Many Americans begin a meal with an alcoholic beverage when dining out. One of the first questions a server asks is, “Can I get you something to drink?” What they hope is can they get you something alcoholic to drink. Alcoholic beverages have higher profit margins than most foods.
The combination of alcohol and a high-calorie meal is especially fattening because alcohol stimulates appetite. One study showed an aperitif (an alcoholic drink taken before a meal to increase the appetite) can increased calorie intake more than carbohydrate-based drinks like colas.
Health Benefits of Alcohol
It is not necessarily the alcohol in a beverage that is good for you. Scientists believe the antioxidants, called flavonoids, found in red wine reduces the risk of coronary heart disease in four ways:
- By reducing production of low density lipoprotein LDL cholesterol (also know as the “bad” cholesterol)
- By boosting high density lipoprotein HDL cholesterol (the good cholesterol)
- By reducing blood clotting
- Having a glass of wine with a meal may favorably influence your lipid profiles following that meal
Recent research indicates moderate red wine consumption may be beneficial to more than just your heart. One study found the antioxidant resveratrol, which is prevalent in the skin of red grapes, may inhibit tumor development in some cancers. Another study indicated resveratrol aided in the formation of nerve cells, which experts believe may be helpful in the treatment of neurological diseases like Alzheimer and Parkinson’s.
Wine has been a part of Mediterranean diets for thousands of years, and is served daily with dinner in many households. But, it is important to weigh the benefits of drinking any alcoholic beverage against the risks. Alcohol is a potent drug. Before adding alcoholic beverages to your diet, discuss the benefits and risks with your doctor and always drink alcoholic beverages in moderation.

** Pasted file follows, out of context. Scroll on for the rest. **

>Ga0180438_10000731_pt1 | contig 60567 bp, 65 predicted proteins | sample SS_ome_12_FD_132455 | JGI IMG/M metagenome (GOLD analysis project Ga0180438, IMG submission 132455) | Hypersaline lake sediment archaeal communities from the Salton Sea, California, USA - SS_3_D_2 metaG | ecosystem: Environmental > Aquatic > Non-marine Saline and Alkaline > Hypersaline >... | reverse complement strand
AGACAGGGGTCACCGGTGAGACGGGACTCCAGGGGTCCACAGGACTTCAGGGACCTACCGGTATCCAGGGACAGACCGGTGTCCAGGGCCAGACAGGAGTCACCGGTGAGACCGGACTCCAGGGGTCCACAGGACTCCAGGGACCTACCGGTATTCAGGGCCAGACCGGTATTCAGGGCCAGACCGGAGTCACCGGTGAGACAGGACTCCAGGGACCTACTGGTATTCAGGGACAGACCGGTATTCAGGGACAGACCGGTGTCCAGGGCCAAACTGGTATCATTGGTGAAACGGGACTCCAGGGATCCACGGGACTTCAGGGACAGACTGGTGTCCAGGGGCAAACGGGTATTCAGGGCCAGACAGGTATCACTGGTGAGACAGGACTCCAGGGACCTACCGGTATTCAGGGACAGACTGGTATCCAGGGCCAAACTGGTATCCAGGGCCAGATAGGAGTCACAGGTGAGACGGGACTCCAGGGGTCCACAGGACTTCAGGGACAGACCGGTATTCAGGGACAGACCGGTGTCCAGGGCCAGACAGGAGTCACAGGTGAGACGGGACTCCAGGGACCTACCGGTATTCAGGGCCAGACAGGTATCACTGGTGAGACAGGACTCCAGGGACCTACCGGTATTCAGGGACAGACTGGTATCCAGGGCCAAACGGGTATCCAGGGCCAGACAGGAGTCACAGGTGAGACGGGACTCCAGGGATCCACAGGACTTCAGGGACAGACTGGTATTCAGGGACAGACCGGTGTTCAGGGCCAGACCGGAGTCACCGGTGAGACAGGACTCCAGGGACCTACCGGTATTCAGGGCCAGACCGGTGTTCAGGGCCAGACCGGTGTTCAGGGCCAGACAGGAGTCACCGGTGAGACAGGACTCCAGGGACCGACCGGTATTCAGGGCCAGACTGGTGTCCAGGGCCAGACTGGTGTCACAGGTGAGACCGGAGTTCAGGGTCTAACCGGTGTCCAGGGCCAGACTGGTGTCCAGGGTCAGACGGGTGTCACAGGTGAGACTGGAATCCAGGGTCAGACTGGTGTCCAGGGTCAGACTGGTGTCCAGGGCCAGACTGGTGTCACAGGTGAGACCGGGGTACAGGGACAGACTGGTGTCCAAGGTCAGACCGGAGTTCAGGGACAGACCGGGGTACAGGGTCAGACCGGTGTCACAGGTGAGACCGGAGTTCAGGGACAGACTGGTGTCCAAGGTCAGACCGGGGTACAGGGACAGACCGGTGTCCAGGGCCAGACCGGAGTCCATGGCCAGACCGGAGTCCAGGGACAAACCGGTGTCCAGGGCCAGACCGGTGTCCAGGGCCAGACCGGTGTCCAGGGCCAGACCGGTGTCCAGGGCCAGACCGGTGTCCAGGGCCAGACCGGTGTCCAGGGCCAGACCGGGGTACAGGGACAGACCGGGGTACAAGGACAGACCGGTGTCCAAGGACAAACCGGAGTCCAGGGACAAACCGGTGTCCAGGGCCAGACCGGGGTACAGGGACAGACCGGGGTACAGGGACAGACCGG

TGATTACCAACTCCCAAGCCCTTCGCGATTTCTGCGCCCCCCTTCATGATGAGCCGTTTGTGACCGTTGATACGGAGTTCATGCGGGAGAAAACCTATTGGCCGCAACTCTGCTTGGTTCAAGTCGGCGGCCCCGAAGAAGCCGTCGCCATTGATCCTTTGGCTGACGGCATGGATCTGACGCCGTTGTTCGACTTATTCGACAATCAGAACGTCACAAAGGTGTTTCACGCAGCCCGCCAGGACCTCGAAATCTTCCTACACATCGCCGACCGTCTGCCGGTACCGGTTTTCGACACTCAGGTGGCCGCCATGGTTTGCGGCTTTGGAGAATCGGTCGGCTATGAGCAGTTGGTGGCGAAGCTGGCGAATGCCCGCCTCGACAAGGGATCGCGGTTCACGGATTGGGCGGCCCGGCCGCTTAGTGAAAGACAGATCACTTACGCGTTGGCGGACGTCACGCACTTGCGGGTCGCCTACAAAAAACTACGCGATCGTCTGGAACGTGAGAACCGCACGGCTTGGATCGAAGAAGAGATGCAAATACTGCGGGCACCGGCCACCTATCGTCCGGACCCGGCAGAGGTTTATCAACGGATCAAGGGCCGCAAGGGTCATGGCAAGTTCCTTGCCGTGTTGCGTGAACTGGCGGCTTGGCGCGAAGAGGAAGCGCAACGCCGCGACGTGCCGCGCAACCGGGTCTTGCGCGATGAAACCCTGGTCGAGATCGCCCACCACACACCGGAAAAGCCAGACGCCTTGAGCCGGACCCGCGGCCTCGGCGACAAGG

Risks of Drinking Alcohol
Alcohol affects every part of your body, and is especially harmful to your liver and unborn babies. Some people have very low or zero tolerance to alcohol and are intoxicated and impaired after drinking only a few ounces of an alcoholic beverage. Being impaired by alcohol can result in serious injury or death. Forty percent of all traffic accidents are caused by drivers under the influence of drugs or alcohol.
You must weight the possible health benefits derived form the moderate consumption of alcoholic beverages against the risks. If your are prone to hangovers or feel ill the day after drinking alcoholic beverages you should seriously consider reducing or eliminating alcohol from your diet. This reduces or eliminates a major cause of mental and physical impairment and a source of a significant number of calories in your diet.
One 12 ounce regular beer has 150 calories the same amount as a 12 ounce regular soft drink. Drinking just one beer a day provides 54,750 calories per year. If you do not burn those calories, you can gain up to 15 pounds of fat in one year! For someone weighing 150 pounds, that is a 10 percent weight increase in one year.
Calories in Alcohol
Alcohol has 7 calories per gram, second only to fat at 9 calories per gram, and little or no nutritional value. Unlike carbohydrates, protein and fat, alcohol is not an essential nutrient. While some studies indicate there may be medicinal benefits drinking one or two glasses of wine or beer per day, many studies have documented the adverse effects and dangers of drinking alcohol.
A person needing 2,000 calories a day drinking two bottles of beer a day obtains 15 percent of their calories from alcohol. That is a significant number of calories that should be partially or totally allocated to high quality carbohydrates and protein supplying fiber, amino acids, essential vitamins and minerals, and a wide variety of micronutrients.
|Beer – regular||12 fl-oz||150|
|Gin – Vodka (80 proof)||1.5 fl-oz||95|
|Dessert Wine||3.5 fl-oz||140|
|Table Wine||1/2 bottle (375 ml)||306|